Like you say, if you’re depressed, reaching out to someone, when you’re depressed, is crucial. One thing I’ve learned: it’s important to understand that some people are able and willing to help you, and others aren’t trained for it, or don’t have the right instincts. So if you talk to one person and it doesn’t help, think about who might be more helpful–more caring, or more open, or more skilled.

    It is a truism that you read in papers quite often, that “using a friend as a sounding board can be just as helpful as going to a counselor.” Well, I partly agree and partly don’t. Finding a sympathetic ear does usually help. Definitely try it. Also, there are some things that untrained friends and relations can do which don’t help (see below).

    If you’re the one doing the helping, BLESS YOU, and you need to know about some potential pitfalls. And if you’re the one seeking a soundboard, BLESS YOU TOO, for reaching out. And you need to know about them too. It’s important to know if you’ve gone to the right person and/or are getting the kind of attention you need. If you haven’t found the right capable sounding board yet, keep looking. You’ll be glad you did.

    I’ll cite one example of an appropriate “sounding board skill” to know about, and then refer you to a wonderful book that lists the others. It’s actually something that Gina seems to do well, either by instinct or by training (I’d be interested to know).

    Don’t minimize. When somebody says something lamenting their life, it’s very tempting to try to convince them that things are not as bad as they seem, or that they are over-reacting–cheer up, things will get better. To illustrate how this can backfire….put yourself in the person’s shoes. Recall some time when you mentioned some complaint and somebody didn’t take you seriously. How did it feel? In this book by Robert Bolton this is highlighted as a Communication Roadblock– Minimizing the other person’s experience shuts down communication. When you are being a sounding board, or searching for one, open lines of communication are essential. Minimizing is just one of a dozen common Communication Roadblocks that you need to know about.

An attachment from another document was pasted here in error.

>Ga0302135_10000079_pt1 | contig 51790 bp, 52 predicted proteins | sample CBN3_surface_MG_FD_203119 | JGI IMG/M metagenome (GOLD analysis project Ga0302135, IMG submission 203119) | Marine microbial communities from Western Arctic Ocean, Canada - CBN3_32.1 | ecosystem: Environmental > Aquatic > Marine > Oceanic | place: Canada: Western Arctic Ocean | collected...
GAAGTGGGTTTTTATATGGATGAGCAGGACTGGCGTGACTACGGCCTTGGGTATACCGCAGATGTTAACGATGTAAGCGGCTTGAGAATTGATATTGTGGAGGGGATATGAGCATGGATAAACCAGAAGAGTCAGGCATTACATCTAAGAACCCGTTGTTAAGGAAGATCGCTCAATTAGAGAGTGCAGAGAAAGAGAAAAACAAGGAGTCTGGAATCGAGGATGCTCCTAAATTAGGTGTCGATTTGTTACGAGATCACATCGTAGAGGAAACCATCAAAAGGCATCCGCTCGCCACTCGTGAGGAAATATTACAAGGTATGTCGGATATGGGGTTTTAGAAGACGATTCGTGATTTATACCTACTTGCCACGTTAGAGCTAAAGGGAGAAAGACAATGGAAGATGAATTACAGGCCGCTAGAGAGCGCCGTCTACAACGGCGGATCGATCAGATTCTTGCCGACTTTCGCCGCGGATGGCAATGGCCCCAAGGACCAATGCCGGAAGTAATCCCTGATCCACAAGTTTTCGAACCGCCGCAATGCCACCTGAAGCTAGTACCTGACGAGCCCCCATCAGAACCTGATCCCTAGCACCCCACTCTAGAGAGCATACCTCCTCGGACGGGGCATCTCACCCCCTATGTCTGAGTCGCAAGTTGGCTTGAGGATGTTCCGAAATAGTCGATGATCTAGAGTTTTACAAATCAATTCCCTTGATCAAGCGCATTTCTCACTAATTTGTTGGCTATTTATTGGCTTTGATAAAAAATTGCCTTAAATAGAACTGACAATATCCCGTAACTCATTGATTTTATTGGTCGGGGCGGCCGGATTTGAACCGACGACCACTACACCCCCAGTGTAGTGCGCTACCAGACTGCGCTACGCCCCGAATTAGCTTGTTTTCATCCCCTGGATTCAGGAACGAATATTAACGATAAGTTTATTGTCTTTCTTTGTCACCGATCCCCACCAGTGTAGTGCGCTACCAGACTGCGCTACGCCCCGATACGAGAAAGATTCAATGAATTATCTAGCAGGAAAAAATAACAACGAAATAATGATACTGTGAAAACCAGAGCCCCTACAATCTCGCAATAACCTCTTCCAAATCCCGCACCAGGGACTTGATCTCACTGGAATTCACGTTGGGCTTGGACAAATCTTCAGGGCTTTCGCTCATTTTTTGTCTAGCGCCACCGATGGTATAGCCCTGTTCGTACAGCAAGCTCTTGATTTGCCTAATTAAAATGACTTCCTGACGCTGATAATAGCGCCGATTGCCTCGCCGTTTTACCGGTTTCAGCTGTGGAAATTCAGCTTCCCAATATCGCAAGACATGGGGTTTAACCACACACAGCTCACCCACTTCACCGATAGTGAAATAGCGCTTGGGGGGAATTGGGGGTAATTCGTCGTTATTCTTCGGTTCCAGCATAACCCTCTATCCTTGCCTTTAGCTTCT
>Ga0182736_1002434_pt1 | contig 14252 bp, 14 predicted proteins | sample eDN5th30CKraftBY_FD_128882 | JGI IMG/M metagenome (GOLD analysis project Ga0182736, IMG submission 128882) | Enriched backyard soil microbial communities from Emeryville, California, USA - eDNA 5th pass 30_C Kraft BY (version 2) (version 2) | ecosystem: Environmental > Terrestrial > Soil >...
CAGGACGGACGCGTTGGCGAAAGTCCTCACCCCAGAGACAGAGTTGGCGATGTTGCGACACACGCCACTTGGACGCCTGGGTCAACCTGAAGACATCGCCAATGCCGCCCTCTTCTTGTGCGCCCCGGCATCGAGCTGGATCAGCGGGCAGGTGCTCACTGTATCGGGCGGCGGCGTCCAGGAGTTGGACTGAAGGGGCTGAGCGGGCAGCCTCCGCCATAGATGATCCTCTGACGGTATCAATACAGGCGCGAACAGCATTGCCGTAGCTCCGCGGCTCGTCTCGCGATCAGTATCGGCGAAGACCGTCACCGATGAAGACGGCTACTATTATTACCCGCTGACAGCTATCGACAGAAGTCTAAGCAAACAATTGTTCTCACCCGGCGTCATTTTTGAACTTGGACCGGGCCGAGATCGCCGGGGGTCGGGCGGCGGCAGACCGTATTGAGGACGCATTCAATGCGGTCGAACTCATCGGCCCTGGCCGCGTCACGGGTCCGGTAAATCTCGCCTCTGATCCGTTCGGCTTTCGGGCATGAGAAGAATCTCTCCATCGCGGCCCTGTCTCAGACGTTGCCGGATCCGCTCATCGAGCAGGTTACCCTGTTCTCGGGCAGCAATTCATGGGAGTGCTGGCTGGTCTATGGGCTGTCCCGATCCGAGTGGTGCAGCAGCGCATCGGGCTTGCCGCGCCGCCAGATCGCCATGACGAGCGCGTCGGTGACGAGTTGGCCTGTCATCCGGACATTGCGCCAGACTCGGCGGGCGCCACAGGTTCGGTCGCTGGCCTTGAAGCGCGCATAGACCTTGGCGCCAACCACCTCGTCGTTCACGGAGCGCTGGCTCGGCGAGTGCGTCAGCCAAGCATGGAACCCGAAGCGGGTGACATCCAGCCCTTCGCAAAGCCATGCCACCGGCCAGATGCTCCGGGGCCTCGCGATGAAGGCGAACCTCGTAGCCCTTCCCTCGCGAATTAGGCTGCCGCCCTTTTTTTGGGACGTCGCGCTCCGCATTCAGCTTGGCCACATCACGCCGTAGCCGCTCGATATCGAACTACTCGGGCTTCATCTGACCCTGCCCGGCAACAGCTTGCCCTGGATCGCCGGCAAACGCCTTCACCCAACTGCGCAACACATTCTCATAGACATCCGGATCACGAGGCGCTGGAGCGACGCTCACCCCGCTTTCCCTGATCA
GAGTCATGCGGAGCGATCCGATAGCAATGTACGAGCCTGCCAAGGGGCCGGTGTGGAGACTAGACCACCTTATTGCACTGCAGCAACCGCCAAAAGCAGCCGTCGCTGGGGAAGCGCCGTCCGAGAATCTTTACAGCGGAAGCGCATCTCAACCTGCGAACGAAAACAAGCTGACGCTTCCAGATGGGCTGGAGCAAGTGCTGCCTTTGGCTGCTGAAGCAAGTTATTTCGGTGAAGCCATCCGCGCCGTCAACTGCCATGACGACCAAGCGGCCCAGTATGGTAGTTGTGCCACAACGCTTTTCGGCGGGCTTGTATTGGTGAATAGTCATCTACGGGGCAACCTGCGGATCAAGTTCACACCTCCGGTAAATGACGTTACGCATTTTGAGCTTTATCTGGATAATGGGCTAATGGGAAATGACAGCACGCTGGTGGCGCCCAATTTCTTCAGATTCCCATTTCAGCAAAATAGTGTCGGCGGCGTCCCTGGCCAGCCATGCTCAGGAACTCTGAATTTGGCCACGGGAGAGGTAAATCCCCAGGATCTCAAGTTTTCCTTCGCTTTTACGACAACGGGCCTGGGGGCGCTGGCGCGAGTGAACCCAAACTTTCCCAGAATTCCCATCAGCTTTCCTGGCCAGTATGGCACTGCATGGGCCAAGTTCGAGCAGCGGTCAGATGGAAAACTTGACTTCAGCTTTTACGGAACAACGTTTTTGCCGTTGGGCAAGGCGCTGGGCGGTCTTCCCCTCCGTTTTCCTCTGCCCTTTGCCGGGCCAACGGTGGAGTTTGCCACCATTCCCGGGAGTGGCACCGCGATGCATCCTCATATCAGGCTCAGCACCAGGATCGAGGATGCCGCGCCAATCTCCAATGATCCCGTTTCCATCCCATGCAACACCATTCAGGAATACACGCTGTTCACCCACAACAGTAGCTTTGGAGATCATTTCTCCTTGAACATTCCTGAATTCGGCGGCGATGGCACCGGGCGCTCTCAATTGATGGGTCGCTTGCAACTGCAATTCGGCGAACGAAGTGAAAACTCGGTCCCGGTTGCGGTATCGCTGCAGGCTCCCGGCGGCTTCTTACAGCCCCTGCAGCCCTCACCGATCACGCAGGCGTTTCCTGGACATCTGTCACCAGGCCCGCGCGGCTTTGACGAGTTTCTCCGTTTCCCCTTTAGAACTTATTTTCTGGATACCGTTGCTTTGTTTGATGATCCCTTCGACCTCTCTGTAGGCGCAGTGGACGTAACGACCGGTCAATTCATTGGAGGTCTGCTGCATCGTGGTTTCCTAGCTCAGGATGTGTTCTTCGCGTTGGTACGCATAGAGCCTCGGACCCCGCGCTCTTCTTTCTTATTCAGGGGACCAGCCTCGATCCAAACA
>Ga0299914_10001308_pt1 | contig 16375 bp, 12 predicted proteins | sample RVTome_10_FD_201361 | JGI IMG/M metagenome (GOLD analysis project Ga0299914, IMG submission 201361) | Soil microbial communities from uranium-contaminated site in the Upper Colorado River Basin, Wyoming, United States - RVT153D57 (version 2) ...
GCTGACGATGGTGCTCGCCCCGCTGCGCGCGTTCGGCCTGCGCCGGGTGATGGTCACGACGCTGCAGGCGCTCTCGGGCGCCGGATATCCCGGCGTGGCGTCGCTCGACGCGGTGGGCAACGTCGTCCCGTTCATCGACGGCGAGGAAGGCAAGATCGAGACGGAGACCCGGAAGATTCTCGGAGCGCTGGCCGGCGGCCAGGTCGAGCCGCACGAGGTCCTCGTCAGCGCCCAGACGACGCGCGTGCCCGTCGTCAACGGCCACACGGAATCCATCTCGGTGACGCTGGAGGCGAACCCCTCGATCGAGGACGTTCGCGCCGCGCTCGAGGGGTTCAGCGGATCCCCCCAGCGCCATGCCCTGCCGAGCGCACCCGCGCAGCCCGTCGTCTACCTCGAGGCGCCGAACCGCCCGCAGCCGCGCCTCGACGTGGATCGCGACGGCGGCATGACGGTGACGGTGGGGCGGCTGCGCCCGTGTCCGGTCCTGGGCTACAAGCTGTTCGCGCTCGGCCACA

Another biggie among the Communication Roadblocks, is “Judging.” I won’t go into the details here, except to mention that Judging takes many forms–some that you might not have thought WERE judging.

    People usually mean well. But most people get their “training” in how to help others, from sit-coms or talk shows–quite often not the best source of information and insight. We each also got modelling of “helpfulness” from our parents and families–which may or may not have been a model of skill and effectiveness. If you go to someone to talk and they are consistently shutting down your communication, in my view you have a couple of options: a.) If they’re a significant person in your life, a natural support, you can try to get them to not do things such as MINIMIZING your experience. b.) You can try to find someone more skilled.

    So the overall message I’m trying to convey is: If you’re feeling profoundly or persistently down, yes, DO REACH OUT. And…you owe it to yourself to reach out to someone who knows how to help. Someone who doesn’t judge and doesn’t minimize. Somebody who seems to listen well.

    Sometime in your life you have probably run into somebody who seems to listen particularly well. Chances are the person, at least by instinct, knows about the 12 Communication Roadblocks and how to avoid shutting things down. So it’s partly a matter of their being sympathetic, and partly a matter of skill. One reason you SHOULD consider consulting with a professional about your feelings is that they (hopefully) will be sympathetic, a skilled listener, AND be able to give you sound advice. Note: Even among counselors you might need to do a little looking to find someone with the right skills. Surprisingly, not even all counselors have complete control of their communication skills. Sometimes personality gets in the way of training. Anyway…. Find yourself somebody who’s good at it. And do it because it will help, and you owe it to yourself.

    The excellent book, which helped ME ENORMOUSLY to figure out how to function in the world, is called “People Skills” by Robert Bolton. They have it at Amazon.

    Gina, I’d like to know what you think of all this. Good article.

    • gina valley
      December 17, 2012

      Lee –
      I think you made some very good points and brought up several important issues.

      It is very important to find someone who is truly able to listen to you, and,as you pointed out, not everyone one reaches out to, even sometimes trained professionals, is able to listen in the way one needs, so It is vital to keep reaching out until someone appropriate is found.

      And, I think you are right about different people having different skill sets. So, certainly this makes it even more important that people push themselves to find someone who can truly help them.

      I have many people in my life who struggle with depression. It is a unique struggle to everyone, but all need patience, understanding, and a listening ear.

      Thank you for all of your input!